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street this was the one bank that we had hoped to get it right we've heard smack talk about every other big morgan stanley goldman sachs j.p. morgan said it was above the fray it acted above the fray and it didn't have anything that we could pin any concerns on. when this happens to them it shows us that they didn't learn the lessons of the firms that they acquired bear stearns wall move right all of those firms took great risks and suffered for it but again because j.p. morgan didn't have the institutional history of suffering through the financial crisis i suspect they didn't have that scar they didn't have the wound they just didn't understand what true risk management is even if they misjudged the risk they should have been open minded enough to listen to all the warnings in the press from regulators from fellow traders they just ignored that and sailed forward and
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that's called arrogance arrogance and let's talk about where that arrogance goes now and what it could run up against because from reports we've been getting the hedge fund community in particular is really upset to say the least about this huge position that j.p. morgan's taken on so what happens when the firm actually tries unwinding this thing everyone knows they have this position now their counterpart are going to be very nice to them i would imagine when j.p. morgan starts looking for buyers. yeah it's going to cost them a dime and covered his bases a little bit by saying they could lose a billion more due to market volatility part of that is probably rival traders figuring out how much they can charge the whale to let him out of the zoo right right so they're going to have to pay an intense cost to unwind those positions which they should have thought of before so you know make a couple of mistake get the capital list punishment total a we'll have to see if it creates any kind of tsunami or a backlash or whatever but i really appreciate you being on the show to help us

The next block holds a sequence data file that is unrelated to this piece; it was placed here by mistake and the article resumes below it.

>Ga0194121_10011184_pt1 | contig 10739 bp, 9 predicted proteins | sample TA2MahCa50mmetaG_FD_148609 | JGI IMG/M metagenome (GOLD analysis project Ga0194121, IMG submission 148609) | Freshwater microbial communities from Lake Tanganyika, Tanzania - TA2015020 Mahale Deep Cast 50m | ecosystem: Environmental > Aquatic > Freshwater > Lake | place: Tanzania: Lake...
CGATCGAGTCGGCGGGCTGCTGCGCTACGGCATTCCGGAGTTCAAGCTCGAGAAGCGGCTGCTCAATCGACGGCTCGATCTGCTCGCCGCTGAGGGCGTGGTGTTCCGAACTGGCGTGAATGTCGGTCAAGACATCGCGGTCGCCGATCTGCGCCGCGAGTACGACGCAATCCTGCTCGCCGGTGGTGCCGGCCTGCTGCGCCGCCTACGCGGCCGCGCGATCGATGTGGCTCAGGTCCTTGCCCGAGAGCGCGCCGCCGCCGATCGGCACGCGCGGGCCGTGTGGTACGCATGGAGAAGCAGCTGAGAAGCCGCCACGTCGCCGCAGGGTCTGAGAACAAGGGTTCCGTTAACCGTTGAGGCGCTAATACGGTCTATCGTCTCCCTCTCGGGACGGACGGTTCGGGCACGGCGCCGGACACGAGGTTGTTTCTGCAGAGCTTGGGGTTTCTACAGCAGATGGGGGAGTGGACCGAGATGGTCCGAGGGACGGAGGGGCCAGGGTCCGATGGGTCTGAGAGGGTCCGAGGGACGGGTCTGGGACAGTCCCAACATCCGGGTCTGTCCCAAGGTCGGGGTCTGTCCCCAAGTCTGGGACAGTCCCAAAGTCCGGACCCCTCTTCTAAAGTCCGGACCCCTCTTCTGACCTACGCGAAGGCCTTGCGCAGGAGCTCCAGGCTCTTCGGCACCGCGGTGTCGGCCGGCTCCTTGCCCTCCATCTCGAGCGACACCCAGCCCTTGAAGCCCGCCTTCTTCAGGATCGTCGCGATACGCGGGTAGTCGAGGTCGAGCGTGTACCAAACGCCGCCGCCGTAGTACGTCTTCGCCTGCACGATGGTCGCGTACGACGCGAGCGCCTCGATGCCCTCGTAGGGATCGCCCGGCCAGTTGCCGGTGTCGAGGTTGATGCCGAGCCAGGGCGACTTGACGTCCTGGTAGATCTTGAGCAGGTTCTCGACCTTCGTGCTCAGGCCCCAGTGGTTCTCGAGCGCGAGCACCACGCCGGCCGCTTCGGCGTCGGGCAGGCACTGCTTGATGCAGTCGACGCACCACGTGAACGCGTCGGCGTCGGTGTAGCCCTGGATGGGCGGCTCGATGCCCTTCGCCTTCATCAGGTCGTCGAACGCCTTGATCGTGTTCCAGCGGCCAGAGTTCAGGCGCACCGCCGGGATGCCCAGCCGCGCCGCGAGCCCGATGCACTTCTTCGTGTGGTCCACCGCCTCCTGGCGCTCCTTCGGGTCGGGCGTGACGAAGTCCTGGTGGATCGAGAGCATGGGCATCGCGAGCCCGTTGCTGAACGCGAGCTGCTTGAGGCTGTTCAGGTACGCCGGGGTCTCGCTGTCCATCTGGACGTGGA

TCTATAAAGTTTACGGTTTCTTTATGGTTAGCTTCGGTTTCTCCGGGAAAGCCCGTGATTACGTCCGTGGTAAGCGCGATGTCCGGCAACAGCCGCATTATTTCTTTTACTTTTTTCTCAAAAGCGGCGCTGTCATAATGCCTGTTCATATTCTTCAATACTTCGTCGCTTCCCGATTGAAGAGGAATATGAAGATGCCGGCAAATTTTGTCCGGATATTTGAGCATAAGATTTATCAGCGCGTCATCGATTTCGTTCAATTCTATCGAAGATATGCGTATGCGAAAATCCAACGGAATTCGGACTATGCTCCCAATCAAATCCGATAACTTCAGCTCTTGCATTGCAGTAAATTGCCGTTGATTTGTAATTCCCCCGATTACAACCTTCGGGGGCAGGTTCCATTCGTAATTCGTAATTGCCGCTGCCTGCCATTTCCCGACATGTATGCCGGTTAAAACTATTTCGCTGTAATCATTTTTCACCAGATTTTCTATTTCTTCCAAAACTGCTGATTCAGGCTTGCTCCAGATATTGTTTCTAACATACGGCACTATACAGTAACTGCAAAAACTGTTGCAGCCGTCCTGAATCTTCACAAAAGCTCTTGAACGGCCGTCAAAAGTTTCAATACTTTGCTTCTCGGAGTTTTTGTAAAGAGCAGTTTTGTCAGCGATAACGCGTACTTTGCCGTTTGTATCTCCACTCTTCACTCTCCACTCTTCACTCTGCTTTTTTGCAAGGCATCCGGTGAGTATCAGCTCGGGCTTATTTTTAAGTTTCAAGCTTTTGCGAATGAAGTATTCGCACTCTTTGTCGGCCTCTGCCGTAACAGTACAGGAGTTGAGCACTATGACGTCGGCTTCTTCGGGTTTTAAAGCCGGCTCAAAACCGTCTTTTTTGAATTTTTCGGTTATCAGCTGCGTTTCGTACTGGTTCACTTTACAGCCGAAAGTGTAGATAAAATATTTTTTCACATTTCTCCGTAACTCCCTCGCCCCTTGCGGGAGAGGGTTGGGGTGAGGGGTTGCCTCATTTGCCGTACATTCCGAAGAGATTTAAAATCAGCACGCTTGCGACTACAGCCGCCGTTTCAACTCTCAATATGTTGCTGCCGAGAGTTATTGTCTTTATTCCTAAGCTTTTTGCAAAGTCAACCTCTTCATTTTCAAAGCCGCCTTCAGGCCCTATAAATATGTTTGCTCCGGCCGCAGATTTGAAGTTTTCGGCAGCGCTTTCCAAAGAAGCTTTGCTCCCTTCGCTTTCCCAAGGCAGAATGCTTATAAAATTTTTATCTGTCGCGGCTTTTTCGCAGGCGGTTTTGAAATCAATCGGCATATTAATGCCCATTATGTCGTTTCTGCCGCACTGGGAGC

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sort us all out stuart this all out that was heidi moore new york bureau chief and wall street correspondent for marketplace. and still ahead the new york attorney general was tapped by president obama to expand investigations into the housing crisis pacifically mortgage backed securities but critics say that caps force is guarded staff they will tell you what happened when some activists showed up to help out but first your closing market numbers. just put a picture of me when i was like nine years old so if you know lou true. i have a confession i am a total get a high low gravity pop music and pretty. much it